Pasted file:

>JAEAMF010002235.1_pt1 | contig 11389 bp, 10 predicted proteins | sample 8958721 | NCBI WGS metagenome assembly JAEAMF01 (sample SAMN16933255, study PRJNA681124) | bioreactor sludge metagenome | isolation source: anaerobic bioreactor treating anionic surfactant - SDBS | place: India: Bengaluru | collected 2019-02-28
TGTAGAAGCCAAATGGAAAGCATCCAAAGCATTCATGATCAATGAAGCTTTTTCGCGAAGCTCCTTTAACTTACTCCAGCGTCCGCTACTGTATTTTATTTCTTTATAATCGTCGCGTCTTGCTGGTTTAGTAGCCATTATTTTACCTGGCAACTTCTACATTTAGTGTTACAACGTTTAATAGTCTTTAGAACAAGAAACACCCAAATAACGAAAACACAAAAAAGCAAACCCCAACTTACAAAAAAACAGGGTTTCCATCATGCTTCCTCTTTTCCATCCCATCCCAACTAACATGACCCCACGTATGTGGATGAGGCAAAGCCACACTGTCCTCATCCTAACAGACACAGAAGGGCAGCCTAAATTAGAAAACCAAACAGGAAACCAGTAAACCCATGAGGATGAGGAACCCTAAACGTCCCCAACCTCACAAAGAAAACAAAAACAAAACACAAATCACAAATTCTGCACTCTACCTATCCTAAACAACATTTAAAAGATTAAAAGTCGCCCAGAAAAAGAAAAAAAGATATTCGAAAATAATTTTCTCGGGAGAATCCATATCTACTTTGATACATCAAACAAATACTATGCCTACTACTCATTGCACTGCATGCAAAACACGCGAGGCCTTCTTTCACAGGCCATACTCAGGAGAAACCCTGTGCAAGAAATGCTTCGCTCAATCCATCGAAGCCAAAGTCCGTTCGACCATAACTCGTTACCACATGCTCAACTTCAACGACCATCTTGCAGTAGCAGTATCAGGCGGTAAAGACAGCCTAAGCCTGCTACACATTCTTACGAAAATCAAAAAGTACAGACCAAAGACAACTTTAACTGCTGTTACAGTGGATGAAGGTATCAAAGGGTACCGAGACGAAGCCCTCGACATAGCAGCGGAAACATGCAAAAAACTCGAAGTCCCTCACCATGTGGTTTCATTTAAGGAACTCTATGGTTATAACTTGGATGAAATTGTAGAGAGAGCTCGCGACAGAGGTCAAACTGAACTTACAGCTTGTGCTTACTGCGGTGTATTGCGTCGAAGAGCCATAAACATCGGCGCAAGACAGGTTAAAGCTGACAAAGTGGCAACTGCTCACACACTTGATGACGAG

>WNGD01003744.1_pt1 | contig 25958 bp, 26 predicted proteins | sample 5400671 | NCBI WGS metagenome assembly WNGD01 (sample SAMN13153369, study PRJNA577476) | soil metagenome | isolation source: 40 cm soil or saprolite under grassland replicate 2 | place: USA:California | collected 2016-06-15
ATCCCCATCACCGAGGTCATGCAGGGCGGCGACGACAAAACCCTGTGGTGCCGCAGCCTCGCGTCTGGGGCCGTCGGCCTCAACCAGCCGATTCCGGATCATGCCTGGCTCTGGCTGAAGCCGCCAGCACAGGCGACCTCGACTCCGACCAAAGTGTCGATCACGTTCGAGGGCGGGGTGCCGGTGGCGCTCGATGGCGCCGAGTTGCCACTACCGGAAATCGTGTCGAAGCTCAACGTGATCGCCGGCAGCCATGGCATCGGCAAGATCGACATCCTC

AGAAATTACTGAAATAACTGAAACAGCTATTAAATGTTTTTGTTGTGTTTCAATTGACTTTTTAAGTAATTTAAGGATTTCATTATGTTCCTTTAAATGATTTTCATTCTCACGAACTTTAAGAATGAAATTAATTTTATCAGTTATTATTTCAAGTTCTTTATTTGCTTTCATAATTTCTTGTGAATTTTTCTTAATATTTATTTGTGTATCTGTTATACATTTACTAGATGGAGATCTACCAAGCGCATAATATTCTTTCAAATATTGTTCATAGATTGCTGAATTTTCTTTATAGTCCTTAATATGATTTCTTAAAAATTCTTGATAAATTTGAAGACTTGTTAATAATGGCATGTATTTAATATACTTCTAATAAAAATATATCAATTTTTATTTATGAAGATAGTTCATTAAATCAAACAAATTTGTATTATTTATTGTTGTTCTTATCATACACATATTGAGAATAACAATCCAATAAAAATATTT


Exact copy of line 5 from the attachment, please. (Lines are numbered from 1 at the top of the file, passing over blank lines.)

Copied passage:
AGAAATTACTGAAATAACTGAAACAGCTATTAAATGTTTTTGTTGTGTTTCAATTGACTTTTTAAGTAATTTAAGGATTTCATTATGTTCCTTTAAATGATTTTCATTCTCACGAACTTTAAGAATGAAATTAATTTTATCAGTTATTATTTCAAGTTCTTTATTTGCTTTCATAATTTCTTGTGAATTTTTCTTAATATTTATTTGTGTATCTGTTATACATTTACTAGATGGAGATCTACCAAGCGCATAATATTCTTTCAAATATTGTTCATAGATTGCTGAATTTTCTTTATAGTCCTTAATATGATTTCTTAAAAATTCTTGATAAATTTGAAGACTTGTTAATAATGGCATGTATTTAATATACTTCTAATAAAAATATATCAATTTTTATTTATGAAGATAGTTCATTAAATCAAACAAATTTGTATTATTTATTGTTGTTCTTATCATACACATATTGAGAATAACAATCCAATAAAAATATTT